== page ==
You can use ultraviolet light at a specific frequency and for a certain time to erase the data on an EPROM.
Electrically Erasable and Programmable Read Only Memory is the most advanced type of ROM and can be reprogrammed hundreds of times.
Since it uses flash technology, you don’t need ultraviolet light to program it.
Instead, the programming and erasing processes are done electronically, performed by the computer on a software level.
That’s the type of ROM used to store the BIOS, indicating why you can change the settings in your BIOS.
5. Flash BIOS
If you have a modern computer, your BIOS is probably stored on a flash ROM.
It’s a form of EEPROM, only more advanced and faster.
Since it stores data on memory cells and transistors, it can rewrite or delete 512 bytes at a time, while this number is one byte for the EEPROM.
In addition to the BIOS chip, you can see flash ROM in SSDs, modems, USB flash drives, and digital cameras.
As you can see, the ROM that stores the BIOS is reprogrammable, rewritable, and erasable.
That’s why you can change the settings in your BIOS, though you should do it inside the BIOS menu.
The read-only nature of the ROM may not hold anymore, and the main feature that distinguishes it from the RAM is its non-volatile nature.
How To Enter The BIOS Menu
In addition to the long list of things the BIOS monitors, it allows you to adjust different settings to customize your computer manually.
However, since the BIOS is on the ROM, it has its own access methods.
Accessing the menu is easy and possible in two different ways.
However, you should only change the BIOs settings if you know what you’re doing.
Otherwise, you’ll make your system unstable.
Here’s how you can access the BIOS menu:
1. Startup Window
If your computer doesn’t boot up to the windows interface, you can access the BIOS menu upon bootup.
To do so, restart your computer and press the hotkey assigned by your motherboard manufacturer before you see the Windows logo during bootup.
It may be F2, Del, F1, F10, F3, or ESC, so do a quick search on the internet to get your model’s BIOS hotkey if you don’t know it.
Simply pressing this hotkey will lead you to the BIOS menu.
2. Advanced Startup Menu
If you have access to the Windows interface, you can use an easier method because the bootup method can be challenging as it requires pressing the hotkey at the exact time of bootup.
To access the Advanced Startup menu, right-click the Start menu and select Settings.
Go to Update & Security > Recovery > Restart now under Advanced startup.
After selecting Restart now, the PC will restart and boot up to a menu from which you should select Troubleshoot.
Under Advanced Options, select UEFI Firmware Settings to enter the BIOS menu.
Once in the BIOS menu, you may see different interfaces depending on your motherboard make and model.
Legacy BIOS interfaces are text-form, not allowing you to use the mouse to navigate the menu.
You can only use the keyboard and buttons like the arrow keys and Enter, as instructed at the bottom of the BIOS menu window.
New models that use UEFI have a graphical interface and allow you to use the mouse.
Another point is that each manufacturer may have different words to refer to the same thing and make it accessible under different headings.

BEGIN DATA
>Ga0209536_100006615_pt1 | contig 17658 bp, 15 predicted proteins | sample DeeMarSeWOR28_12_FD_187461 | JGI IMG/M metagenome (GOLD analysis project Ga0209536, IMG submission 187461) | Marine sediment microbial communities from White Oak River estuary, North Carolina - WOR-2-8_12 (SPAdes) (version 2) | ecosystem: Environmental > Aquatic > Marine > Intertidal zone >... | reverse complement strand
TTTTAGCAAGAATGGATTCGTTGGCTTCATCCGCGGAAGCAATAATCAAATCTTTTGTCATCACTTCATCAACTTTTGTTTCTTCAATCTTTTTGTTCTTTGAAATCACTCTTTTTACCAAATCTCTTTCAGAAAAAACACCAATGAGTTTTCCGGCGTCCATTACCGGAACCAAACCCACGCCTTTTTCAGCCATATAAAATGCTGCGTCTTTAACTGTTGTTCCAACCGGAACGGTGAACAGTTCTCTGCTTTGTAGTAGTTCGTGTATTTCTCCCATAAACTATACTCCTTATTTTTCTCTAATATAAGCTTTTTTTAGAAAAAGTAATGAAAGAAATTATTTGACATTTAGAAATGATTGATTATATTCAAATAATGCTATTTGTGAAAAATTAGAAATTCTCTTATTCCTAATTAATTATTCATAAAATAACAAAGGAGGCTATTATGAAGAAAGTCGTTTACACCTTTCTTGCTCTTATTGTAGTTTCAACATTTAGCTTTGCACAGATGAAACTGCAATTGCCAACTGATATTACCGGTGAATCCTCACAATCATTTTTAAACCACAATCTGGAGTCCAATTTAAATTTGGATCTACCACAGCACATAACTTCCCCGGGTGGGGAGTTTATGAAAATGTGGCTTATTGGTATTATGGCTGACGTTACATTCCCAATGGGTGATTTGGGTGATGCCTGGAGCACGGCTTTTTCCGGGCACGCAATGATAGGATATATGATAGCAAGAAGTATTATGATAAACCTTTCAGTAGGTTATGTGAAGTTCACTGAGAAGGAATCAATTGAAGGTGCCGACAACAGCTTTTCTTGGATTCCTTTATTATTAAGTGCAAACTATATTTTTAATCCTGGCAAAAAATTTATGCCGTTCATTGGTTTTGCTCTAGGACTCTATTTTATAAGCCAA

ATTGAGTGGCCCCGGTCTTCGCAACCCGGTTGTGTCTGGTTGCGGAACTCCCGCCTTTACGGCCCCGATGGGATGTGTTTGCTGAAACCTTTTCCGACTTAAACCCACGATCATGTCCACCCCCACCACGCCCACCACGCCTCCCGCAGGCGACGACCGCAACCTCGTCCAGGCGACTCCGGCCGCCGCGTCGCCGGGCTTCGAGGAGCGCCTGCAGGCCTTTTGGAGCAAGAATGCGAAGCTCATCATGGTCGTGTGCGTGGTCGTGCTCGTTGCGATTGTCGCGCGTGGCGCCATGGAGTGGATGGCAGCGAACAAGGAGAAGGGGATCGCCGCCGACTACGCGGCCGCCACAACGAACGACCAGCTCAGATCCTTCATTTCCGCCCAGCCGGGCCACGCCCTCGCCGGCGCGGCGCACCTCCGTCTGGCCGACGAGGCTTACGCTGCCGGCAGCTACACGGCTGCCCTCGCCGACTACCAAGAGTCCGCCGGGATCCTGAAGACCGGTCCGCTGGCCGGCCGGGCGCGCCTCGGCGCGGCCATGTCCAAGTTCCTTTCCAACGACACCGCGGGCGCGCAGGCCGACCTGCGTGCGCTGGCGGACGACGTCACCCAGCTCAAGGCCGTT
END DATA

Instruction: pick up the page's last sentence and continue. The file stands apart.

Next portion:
You may need to dig deep and access different submenus to find your parameter.
Updating The BIOS
BIOS is a kind of software, although different from other consumer software that you download from the manufacturer’s website or app stores.
Most average computer users will never need to know if their BIOS has to be updated or whether there’s a new version of the software.
Plus, updating the BIOS is highly sensitive because you deal with firmware instead of a simple program.
If anything goes wrong during the update process, like the power going off or an unknown error, your BIOS becomes unusable.
A firmware update differs from a software update, which can get fixed if it goes wrong.
If you’re not technologically savvy or don’t have a reasonably good reason, you shouldn’t update your BIOS.
The main reasons for a BIOS update include fixing bugs and errors, experiencing performance issues or vulnerabilities that don’t go away through regular troubleshooting methods, adding new hardware not supported by the current BIOS, or adding new features.
How To Update BIOS
If you choose to update your BIOS knowing all the risks and after trying every troubleshooting method, you should ensure an updated version is available.
Before installing the updates, it’s recommended to back up your important files to avoid losing them if anything goes wrong.
Check your current BIOS version and compare it with the latest version released on the manufacturer’s website.
To get your BIOS version, open a Run box by pressing the Windows key + R and type in msinfo32.
It will open System Information listing all the information you need about your PC.
Find the BIOS version and date, head to the manufacturer’s website, and check the latest BIOS version released.
If it’s different from your current version, download it, unzip the file, and save it on a FAT32 USB flash drive.
Enter the BIOS menu and look for the Update option.
After clicking the Update button, you’ll be prompted to select the update file from the flash drive.
The update process will start and complete automatically.
Wait until it’s finished, then restart your computer.
After restarting, enter the BIOS menu and check its settings, like date, time, and boot order, to ensure they haven’t changed.
Upgrading The BIOS Chip
The BIOS is a highly sensitive and critical component in every PC.
Problems with the BIOS can make your entire device unusable because it affects different parts of your system.
In addition, when you want to add new hardware to your computer, the BIOS must support it.
Otherwise, it can’t recognize, check, and monitor it upon bootup, rendering the new component unusable.
These situations may call for a new BIOS chip, especially if updating the BIOS software doesn’t work.
Many BIOS chip manufacturers allow you to upgrade the chip to a more advanced version to get better features and components.
However, it’s not something an average user can accomplish because not every chip is replaceable due to different socket designs.
As a result, you should use a BIOS replacement service offered by some companies, which evaluate your system features and requirements and offer you possible solutions.